treated, but it was proper to show, in passing, that common opinion

starts from an erroneous conception of the primary conditions of

invention--whether great or small, speculative or practical.

In the immense empire of the practical imagination, superstitious

beliefs form a goodly province.

What is superstition? By what positive signs do we recognize it? An

exact definition and a sure criterion are impossible. It is a flitting

notion that depends on the times, places, and nature of minds. Has it

not often been said that the religion of one is superstition to another,

and vice versa? This, too, is only a single instance from among many

others; for the common opinion that restricts superstition within the

bounds of religious faith is an incomplete view. There are peculiar

beliefs, foreign to every dogma and every religious feeling, from which

the most radical freethinker is not exempt; for example, the

superstitions of gamblers. Indeed, at the bottom of all such beliefs, we

always find the vague, semi-conscious notion of a mysterious

power--destiny, fate, chance.

Without taking the trouble to set arbitrary limits, let us take the

facts as they are, without possible question, i.e., imaginary

creations, subjective fancies, having reality only for those admitting

them. Even a summary collection of past and present superstitions would

fill a library. Aside from those having a frankly religious mark, others

almost as numerous surround civil life, birth, marriage, death,

appearance and healing of diseases, dies fasti atque nefasti,

propitious or fateful words, auguries drawn from the meeting or acts of

certain animals. The list would be endless.

All that can be attempted here is a determination of the principal

condition of that state of mind, the psychology of which is in the last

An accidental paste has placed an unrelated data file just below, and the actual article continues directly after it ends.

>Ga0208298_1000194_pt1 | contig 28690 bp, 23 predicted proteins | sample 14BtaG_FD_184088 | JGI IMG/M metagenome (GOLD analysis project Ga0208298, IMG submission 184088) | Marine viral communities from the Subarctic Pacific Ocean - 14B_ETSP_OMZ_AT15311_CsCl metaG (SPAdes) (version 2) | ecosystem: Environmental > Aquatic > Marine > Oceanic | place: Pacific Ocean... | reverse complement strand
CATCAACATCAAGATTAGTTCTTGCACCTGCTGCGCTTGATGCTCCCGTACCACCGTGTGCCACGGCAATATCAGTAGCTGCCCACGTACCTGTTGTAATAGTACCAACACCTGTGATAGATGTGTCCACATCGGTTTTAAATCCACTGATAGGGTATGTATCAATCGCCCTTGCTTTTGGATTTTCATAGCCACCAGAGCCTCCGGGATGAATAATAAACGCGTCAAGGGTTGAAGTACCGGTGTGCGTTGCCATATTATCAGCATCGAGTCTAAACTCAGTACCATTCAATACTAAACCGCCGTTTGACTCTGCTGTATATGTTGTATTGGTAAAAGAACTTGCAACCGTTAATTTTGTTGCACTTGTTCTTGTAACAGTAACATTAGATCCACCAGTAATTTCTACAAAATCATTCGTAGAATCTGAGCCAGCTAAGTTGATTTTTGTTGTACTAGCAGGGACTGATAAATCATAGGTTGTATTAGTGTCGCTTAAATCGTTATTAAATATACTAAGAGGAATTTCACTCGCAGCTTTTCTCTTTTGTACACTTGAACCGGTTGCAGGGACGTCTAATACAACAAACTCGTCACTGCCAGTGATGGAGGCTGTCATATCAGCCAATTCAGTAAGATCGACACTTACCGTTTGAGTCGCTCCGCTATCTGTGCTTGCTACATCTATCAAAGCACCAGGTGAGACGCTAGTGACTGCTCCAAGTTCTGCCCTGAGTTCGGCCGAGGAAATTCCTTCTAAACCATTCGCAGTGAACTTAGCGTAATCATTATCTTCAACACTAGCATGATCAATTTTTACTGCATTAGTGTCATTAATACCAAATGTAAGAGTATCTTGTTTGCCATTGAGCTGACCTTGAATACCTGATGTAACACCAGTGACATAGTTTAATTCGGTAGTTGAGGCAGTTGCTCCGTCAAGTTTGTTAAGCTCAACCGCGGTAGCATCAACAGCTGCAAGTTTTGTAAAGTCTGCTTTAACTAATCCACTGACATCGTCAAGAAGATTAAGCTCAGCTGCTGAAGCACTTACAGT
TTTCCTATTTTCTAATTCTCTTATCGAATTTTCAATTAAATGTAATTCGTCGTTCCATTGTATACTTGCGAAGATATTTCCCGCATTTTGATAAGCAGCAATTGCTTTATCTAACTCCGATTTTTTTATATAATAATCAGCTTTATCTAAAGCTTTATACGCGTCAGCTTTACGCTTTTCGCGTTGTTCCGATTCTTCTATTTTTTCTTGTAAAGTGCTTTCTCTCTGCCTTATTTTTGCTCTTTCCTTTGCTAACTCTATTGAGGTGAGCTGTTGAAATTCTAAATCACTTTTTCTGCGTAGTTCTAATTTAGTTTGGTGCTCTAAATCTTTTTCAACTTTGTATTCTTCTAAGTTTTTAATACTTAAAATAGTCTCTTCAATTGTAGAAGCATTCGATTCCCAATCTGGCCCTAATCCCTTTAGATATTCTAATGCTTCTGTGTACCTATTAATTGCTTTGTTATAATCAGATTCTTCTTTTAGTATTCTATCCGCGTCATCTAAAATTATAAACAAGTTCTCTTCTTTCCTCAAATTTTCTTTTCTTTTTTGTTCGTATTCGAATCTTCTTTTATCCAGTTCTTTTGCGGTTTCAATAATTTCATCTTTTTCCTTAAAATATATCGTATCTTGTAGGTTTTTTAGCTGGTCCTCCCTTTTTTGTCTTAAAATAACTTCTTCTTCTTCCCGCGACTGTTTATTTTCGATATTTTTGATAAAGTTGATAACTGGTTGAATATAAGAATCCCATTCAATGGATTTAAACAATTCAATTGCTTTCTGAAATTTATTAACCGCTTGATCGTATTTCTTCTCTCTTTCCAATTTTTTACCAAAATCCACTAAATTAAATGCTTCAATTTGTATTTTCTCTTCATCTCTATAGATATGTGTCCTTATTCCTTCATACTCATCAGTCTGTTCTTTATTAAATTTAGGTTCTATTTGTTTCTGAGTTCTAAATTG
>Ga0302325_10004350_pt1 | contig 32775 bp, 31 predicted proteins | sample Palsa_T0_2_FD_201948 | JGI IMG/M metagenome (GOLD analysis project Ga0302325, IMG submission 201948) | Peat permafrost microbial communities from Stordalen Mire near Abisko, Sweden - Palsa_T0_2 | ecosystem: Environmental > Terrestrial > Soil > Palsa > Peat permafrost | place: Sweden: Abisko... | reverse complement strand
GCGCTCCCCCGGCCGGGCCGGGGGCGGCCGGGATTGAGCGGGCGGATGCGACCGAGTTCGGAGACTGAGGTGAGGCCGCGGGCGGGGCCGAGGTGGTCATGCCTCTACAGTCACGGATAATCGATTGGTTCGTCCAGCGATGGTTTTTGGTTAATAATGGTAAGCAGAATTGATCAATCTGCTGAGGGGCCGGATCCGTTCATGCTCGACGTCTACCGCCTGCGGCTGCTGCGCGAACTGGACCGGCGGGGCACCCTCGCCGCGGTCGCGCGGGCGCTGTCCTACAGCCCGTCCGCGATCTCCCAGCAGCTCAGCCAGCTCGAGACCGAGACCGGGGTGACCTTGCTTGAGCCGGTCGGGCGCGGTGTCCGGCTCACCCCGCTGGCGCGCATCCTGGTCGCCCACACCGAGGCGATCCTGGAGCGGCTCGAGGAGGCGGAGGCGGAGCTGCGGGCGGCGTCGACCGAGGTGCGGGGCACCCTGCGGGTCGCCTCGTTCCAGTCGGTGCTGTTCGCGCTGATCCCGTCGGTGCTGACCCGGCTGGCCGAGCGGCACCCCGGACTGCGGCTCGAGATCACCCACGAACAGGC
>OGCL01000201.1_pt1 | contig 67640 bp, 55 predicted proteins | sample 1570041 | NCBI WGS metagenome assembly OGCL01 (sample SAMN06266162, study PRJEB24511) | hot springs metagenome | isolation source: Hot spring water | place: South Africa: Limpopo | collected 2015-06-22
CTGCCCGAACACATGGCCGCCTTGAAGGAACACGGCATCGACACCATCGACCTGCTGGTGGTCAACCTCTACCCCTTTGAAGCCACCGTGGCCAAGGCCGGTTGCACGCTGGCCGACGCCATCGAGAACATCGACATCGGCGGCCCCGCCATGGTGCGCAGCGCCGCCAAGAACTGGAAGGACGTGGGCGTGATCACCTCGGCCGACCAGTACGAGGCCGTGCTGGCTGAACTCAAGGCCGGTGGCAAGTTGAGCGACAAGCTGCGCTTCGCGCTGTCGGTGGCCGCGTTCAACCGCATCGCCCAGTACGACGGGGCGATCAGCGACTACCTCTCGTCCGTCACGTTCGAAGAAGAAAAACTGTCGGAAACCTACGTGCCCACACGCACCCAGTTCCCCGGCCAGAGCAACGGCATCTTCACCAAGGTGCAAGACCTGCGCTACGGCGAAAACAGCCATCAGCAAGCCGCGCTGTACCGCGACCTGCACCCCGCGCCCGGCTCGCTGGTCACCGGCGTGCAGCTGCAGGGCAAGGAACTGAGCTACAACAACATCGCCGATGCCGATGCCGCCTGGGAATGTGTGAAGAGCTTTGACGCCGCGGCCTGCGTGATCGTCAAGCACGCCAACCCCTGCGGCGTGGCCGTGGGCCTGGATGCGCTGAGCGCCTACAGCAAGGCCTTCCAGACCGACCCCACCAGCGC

analysis very simple. We shall thus answer in an indirect and incomplete

manner the question of criterion.

First, since we hold that the origin of all imaginative creation is a

need, a desire, a tendency, where then is the origin of that

inexhaustible fount of fancies? In the instinct for individual

preservation, orientated in the direction of the future. Man seeks to

divine future events, and by various means to act on the order of things

to modify it for his own advantage or to appease his evil fate.

As for the mental mechanism that, set in motion by this desire, produces

the vain images of the superstitious, it implies:

(1) A deep idea of causality, reduced to a post hoc, ergo propter hoc.

Herodotus says of the Egyptian priests: "They have discovered more

prodigies and presages than any other people, because, when some

extraordinary thing appears, they note it as well as all the events

following it, so that if a similar prodigy appears anew, they expect to

see the same events reproduced." It is the hypothesis of an indissoluble

association between two or more events, assumed without verification,

without criticism. This manner of thinking depends on the weakness of

the logical faculties or on the excessive influence of the feelings.

(2) The abuse of reasoning by analogy. This great artisan of the

imagination is satisfied with likenesses so vague and agreements so

strange, that it dares everything. Resemblance is no longer a quality of

things imposed on the mind, but an hypothesis of the mind imposed on

things. Astrology groups into "constellations" stars that are billions

of miles apart, believes that it discovers there an animal shape, human

or any other, and deduces therefrom alleged "influences." This star is

reddish (Mars), sign of blood; this other is of a pure, brilliant

silvery light (Venus) or livid (Saturn), and acts in a different way. We

know what clever structures of conjectures and prognoses have been built

on these foundations. Need we mention the Middle Age practice of charms,

which even in our day still has adherents among cultured people? The

physicians of the time of Charles II, says Lang, gave their patients

"mummy powder" (pulverized mummies) because the mummies, having lasted a

long time, must prolong life. Gold in solution has been esteemed

as a medicine--gold, being a perfect substance, should produce perfect